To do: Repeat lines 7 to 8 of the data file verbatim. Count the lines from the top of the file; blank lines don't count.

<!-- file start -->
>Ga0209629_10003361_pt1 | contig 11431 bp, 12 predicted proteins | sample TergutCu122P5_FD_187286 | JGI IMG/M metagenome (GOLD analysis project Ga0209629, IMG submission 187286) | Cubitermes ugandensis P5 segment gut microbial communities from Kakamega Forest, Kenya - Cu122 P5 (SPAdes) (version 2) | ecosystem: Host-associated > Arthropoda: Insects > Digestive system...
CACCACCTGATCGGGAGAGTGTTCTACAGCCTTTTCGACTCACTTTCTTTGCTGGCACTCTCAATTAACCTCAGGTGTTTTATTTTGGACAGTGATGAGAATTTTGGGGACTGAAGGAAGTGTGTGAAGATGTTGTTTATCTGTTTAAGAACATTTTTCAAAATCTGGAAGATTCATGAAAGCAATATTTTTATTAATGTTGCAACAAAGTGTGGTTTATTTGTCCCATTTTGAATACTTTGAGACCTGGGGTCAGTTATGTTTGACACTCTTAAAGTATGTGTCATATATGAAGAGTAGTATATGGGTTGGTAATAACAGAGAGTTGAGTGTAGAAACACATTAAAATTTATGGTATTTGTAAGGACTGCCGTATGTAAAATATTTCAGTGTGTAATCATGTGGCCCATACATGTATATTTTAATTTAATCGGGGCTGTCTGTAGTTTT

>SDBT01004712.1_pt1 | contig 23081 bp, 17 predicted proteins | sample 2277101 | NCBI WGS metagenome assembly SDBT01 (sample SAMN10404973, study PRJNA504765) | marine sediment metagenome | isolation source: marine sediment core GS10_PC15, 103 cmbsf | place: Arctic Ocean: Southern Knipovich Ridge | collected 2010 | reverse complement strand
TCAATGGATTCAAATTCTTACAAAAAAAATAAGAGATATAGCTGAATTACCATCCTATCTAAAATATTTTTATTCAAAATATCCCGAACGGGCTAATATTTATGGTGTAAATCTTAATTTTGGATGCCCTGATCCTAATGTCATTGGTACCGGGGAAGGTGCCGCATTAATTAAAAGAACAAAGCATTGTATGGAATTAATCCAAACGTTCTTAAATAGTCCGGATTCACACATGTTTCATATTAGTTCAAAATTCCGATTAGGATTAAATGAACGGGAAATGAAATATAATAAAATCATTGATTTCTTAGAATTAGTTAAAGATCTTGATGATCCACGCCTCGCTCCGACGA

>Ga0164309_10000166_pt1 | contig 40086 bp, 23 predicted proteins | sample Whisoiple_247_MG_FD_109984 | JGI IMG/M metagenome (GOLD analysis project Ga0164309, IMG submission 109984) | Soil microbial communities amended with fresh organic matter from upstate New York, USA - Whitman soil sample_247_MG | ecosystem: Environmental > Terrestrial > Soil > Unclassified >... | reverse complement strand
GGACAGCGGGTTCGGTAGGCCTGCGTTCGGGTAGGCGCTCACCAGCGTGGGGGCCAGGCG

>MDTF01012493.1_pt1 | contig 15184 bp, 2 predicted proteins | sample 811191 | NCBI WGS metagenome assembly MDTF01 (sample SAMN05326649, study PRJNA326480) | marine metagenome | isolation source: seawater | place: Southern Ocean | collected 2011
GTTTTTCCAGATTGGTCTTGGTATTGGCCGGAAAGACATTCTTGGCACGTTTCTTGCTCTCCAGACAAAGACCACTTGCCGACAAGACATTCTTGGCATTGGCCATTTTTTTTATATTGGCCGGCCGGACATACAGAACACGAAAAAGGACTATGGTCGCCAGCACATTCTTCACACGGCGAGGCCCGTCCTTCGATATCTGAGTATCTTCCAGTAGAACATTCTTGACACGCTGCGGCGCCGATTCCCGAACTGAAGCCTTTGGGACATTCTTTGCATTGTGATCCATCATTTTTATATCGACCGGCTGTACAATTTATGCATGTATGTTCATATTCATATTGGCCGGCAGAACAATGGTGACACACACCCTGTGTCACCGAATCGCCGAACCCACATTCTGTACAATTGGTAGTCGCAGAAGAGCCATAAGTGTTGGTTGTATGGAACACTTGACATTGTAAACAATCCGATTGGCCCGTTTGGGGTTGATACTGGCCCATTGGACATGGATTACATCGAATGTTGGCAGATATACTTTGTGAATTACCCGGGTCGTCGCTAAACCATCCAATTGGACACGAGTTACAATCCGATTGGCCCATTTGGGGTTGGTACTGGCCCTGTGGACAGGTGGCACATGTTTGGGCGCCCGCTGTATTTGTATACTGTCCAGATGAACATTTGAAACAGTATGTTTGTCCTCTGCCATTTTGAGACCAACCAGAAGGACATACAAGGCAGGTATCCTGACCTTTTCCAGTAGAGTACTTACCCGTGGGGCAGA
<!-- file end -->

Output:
>MDTF01012493.1_pt1 | contig 15184 bp, 2 predicted proteins | sample 811191 | NCBI WGS metagenome assembly MDTF01 (sample SAMN05326649, study PRJNA326480) | marine metagenome | isolation source: seawater | place: Southern Ocean | collected 2011
GTTTTTCCAGATTGGTCTTGGTATTGGCCGGAAAGACATTCTTGGCACGTTTCTTGCTCTCCAGACAAAGACCACTTGCCGACAAGACATTCTTGGCATTGGCCATTTTTTTTATATTGGCCGGCCGGACATACAGAACACGAAAAAGGACTATGGTCGCCAGCACATTCTTCACACGGCGAGGCCCGTCCTTCGATATCTGAGTATCTTCCAGTAGAACATTCTTGACACGCTGCGGCGCCGATTCCCGAACTGAAGCCTTTGGGACATTCTTTGCATTGTGATCCATCATTTTTATATCGACCGGCTGTACAATTTATGCATGTATGTTCATATTCATATTGGCCGGCAGAACAATGGTGACACACACCCTGTGTCACCGAATCGCCGAACCCACATTCTGTACAATTGGTAGTCGCAGAAGAGCCATAAGTGTTGGTTGTATGGAACACTTGACATTGTAAACAATCCGATTGGCCCGTTTGGGGTTGATACTGGCCCATTGGACATGGATTACATCGAATGTTGGCAGATATACTTTGTGAATTACCCGGGTCGTCGCTAAACCATCCAATTGGACACGAGTTACAATCCGATTGGCCCATTTGGGGTTGGTACTGGCCCTGTGGACAGGTGGCACATGTTTGGGCGCCCGCTGTATTTGTATACTGTCCAGATGAACATTTGAAACAGTATGTTTGTCCTCTGCCATTTTGAGACCAACCAGAAGGACATACAAGGCAGGTATCCTGACCTTTTCCAGTAGAGTACTTACCCGTGGGGCAGA